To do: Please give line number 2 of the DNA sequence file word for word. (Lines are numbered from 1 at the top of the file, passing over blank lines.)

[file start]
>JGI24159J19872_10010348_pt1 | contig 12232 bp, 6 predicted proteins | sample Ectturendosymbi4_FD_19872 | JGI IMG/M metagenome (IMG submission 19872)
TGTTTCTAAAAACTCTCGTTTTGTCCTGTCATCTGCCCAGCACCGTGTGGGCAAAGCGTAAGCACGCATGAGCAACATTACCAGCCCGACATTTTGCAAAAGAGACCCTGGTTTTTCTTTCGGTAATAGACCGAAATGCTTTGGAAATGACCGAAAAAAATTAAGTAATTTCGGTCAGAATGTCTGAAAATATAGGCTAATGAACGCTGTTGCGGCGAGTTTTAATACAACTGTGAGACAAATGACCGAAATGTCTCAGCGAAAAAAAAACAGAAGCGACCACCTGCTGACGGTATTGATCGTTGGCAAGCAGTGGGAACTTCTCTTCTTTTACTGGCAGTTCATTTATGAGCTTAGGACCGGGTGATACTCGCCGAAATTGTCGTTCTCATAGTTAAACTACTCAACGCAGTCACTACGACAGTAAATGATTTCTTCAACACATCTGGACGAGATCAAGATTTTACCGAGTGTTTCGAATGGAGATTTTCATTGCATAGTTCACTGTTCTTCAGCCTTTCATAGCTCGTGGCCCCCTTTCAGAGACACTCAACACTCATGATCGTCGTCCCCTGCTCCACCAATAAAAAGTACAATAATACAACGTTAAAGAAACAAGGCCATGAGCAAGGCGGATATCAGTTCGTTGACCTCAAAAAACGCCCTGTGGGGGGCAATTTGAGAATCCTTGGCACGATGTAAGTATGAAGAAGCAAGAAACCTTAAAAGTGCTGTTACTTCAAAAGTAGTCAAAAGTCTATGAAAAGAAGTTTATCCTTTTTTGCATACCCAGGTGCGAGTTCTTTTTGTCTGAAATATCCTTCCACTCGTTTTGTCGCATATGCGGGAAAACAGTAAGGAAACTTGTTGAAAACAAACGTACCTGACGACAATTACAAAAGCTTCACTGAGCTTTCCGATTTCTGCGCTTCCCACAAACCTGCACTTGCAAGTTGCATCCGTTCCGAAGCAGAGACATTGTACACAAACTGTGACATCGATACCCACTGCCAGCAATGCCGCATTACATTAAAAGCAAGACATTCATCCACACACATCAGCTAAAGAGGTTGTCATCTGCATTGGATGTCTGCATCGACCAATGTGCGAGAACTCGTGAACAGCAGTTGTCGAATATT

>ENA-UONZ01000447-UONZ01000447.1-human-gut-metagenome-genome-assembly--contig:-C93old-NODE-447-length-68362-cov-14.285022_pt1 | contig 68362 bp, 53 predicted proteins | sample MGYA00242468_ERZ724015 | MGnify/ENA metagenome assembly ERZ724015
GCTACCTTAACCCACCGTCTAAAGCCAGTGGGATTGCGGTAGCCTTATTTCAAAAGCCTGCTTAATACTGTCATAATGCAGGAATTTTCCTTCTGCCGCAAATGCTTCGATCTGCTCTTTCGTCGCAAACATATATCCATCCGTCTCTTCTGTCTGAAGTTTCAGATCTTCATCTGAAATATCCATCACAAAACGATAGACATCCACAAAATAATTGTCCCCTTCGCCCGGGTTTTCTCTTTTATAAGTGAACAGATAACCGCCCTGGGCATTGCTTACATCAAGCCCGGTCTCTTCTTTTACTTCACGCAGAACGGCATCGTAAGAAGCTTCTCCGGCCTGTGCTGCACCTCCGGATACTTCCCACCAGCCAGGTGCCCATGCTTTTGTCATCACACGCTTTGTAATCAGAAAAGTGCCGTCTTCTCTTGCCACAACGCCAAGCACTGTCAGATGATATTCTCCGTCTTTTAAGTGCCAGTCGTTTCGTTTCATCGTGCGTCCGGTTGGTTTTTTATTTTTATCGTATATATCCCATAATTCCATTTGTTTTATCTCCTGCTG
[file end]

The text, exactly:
TGTTTCTAAAAACTCTCGTTTTGTCCTGTCATCTGCCCAGCACCGTGTGGGCAAAGCGTAAGCACGCATGAGCAACATTACCAGCCCGACATTTTGCAAAAGAGACCCTGGTTTTTCTTTCGGTAATAGACCGAAATGCTTTGGAAATGACCGAAAAAAATTAAGTAATTTCGGTCAGAATGTCTGAAAATATAGGCTAATGAACGCTGTTGCGGCGAGTTTTAATACAACTGTGAGACAAATGACCGAAATGTCTCAGCGAAAAAAAAACAGAAGCGACCACCTGCTGACGGTATTGATCGTTGGCAAGCAGTGGGAACTTCTCTTCTTTTACTGGCAGTTCATTTATGAGCTTAGGACCGGGTGATACTCGCCGAAATTGTCGTTCTCATAGTTAAACTACTCAACGCAGTCACTACGACAGTAAATGATTTCTTCAACACATCTGGACGAGATCAAGATTTTACCGAGTGTTTCGAATGGAGATTTTCATTGCATAGTTCACTGTTCTTCAGCCTTTCATAGCTCGTGGCCCCCTTTCAGAGACACTCAACACTCATGATCGTCGTCCCCTGCTCCACCAATAAAAAGTACAATAATACAACGTTAAAGAAACAAGGCCATGAGCAAGGCGGATATCAGTTCGTTGACCTCAAAAAACGCCCTGTGGGGGGCAATTTGAGAATCCTTGGCACGATGTAAGTATGAAGAAGCAAGAAACCTTAAAAGTGCTGTTACTTCAAAAGTAGTCAAAAGTCTATGAAAAGAAGTTTATCCTTTTTTGCATACCCAGGTGCGAGTTCTTTTTGTCTGAAATATCCTTCCACTCGTTTTGTCGCATATGCGGGAAAACAGTAAGGAAACTTGTTGAAAACAAACGTACCTGACGACAATTACAAAAGCTTCACTGAGCTTTCCGATTTCTGCGCTTCCCACAAACCTGCACTTGCAAGTTGCATCCGTTCCGAAGCAGAGACATTGTACACAAACTGTGACATCGATACCCACTGCCAGCAATGCCGCATTACATTAAAAGCAAGACATTCATCCACACACATCAGCTAAAGAGGTTGTCATCTGCATTGGATGTCTGCATCGACCAATGTGCGAGAACTCGTGAACAGCAGTTGTCGAATATT